Putting Nassau County Florida news in the light.

The City of Fernandina Beach is studying hundreds of historical and cultural resources with the help of a consultant paid for by a $40,000 grant from the Florida Department of State, Division of Historical Resources.

The city is reassessing historical structures in downtown Fernandina Beach and in Old Town with the help of a consultant.

The city is reassessing historical structures and cultural resources in downtown Fernandina Beach and in Old Town with the help of a consultant.

According to the city’s Historic Preservation Planner Salvatore Cumella, the goal is to capture changes that have occurred since 2007, when the original 1985 study was updated, identify structures that now qualify for the survey, and capture data in digital format.

The work is being done in the city’s downtown and Old Town historic districts by Brockington Cultural Resources Consulting. Letters about the project were sent to historic district property owners and residents on Jan. 24.

Sheldon Owens, 35, a preservation specialist historian who works in Brockington’s Mt. Pleasant, South Carolina office, is doing the work. He was spotted on Centre St. around lunchtime on Thursday working on an iPad to update (according to Mr. Cumella) architecturally and historically significant buildings, structures, and complexes; designed landscapes, and historic properties that are at least 50 years old now or within ten years. He says he has about 600 structures to inventory and there are some he has to “find” — if they can be located.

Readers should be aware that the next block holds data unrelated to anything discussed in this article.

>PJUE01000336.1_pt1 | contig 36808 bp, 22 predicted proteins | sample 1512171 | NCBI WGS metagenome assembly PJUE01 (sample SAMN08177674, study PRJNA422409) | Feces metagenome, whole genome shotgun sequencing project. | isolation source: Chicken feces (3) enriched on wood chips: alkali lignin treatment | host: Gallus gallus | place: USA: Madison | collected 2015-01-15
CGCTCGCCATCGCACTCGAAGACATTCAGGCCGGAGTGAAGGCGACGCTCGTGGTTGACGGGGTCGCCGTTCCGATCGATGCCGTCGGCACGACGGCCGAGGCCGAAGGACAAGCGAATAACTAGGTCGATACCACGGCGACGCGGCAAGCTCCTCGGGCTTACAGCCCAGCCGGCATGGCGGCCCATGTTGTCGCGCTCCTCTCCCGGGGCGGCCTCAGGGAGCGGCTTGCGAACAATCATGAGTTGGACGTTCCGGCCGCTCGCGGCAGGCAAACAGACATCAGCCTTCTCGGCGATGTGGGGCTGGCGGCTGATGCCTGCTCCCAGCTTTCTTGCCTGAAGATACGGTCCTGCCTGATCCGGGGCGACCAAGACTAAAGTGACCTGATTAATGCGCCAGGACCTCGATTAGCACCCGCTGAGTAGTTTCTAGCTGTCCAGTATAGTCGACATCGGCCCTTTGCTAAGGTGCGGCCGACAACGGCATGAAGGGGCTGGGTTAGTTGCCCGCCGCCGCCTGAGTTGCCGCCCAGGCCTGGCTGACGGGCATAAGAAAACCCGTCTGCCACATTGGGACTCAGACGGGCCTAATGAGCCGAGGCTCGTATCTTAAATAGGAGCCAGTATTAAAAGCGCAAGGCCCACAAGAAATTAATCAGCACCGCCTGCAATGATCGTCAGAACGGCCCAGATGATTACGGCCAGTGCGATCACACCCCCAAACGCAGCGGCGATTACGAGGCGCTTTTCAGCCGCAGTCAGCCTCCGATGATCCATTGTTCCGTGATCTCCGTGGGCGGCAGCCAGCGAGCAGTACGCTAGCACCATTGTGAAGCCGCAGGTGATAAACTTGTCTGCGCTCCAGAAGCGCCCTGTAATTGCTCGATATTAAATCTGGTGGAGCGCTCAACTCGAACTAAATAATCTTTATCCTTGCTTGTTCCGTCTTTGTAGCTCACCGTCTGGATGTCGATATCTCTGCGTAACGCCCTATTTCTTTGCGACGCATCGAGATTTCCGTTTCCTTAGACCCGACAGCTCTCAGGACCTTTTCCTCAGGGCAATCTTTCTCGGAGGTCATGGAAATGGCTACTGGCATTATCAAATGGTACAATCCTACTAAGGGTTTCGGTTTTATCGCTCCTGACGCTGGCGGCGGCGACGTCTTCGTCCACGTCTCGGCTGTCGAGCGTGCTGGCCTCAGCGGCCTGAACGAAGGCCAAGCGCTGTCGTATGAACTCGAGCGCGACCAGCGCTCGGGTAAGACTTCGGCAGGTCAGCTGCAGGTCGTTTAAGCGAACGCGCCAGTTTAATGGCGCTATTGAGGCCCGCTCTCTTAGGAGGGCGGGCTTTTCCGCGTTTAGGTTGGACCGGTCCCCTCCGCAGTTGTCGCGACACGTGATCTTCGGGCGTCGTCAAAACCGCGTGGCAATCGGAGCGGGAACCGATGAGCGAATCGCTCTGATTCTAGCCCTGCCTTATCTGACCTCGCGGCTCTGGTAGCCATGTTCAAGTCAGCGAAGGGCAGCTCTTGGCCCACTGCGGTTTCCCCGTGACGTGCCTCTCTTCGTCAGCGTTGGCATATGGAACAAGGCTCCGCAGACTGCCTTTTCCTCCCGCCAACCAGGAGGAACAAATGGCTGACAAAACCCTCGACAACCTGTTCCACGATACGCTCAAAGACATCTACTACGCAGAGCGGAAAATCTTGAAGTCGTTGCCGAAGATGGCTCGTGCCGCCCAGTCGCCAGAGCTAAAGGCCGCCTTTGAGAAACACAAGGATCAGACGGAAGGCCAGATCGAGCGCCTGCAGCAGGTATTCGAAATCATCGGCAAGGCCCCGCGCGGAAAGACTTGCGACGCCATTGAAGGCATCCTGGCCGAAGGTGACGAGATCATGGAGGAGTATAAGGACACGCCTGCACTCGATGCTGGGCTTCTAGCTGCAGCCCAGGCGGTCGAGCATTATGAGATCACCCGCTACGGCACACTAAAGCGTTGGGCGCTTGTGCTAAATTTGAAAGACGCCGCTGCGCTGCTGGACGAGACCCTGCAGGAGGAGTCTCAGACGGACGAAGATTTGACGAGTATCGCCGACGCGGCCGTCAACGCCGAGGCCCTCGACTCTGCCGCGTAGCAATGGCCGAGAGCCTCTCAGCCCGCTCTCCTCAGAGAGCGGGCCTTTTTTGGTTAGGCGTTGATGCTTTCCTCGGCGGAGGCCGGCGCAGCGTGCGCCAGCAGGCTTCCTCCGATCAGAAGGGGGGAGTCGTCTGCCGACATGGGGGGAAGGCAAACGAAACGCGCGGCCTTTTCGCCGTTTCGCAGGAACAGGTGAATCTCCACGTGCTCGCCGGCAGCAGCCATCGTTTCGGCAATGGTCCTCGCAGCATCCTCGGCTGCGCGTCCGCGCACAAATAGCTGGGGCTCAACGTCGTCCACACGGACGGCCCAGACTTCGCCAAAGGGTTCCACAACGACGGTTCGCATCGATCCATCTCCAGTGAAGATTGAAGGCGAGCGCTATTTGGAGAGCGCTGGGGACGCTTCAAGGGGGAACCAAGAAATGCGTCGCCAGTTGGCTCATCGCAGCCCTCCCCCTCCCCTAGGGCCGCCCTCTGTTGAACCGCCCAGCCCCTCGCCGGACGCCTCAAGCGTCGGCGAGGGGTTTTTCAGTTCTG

“Some will be missing since the last time the study was done,” he said, pointing north along the waterfront.

He said the project will take about three weeks. And that it was his first time in Fernandina Beach.

“There are a lot of great buildings here,” said Mr. Owens. “I want to live here.”

Mr. Owens wore a reflective vest as he worked and was approached by couple to ask if the city had paid  parking. They searched for meters and didn’t find them.

“I get that a lot,” he said.

For questions about the survey project, contact Mr. Cumella at (904) 310-3148 or scumella@fbfl.org.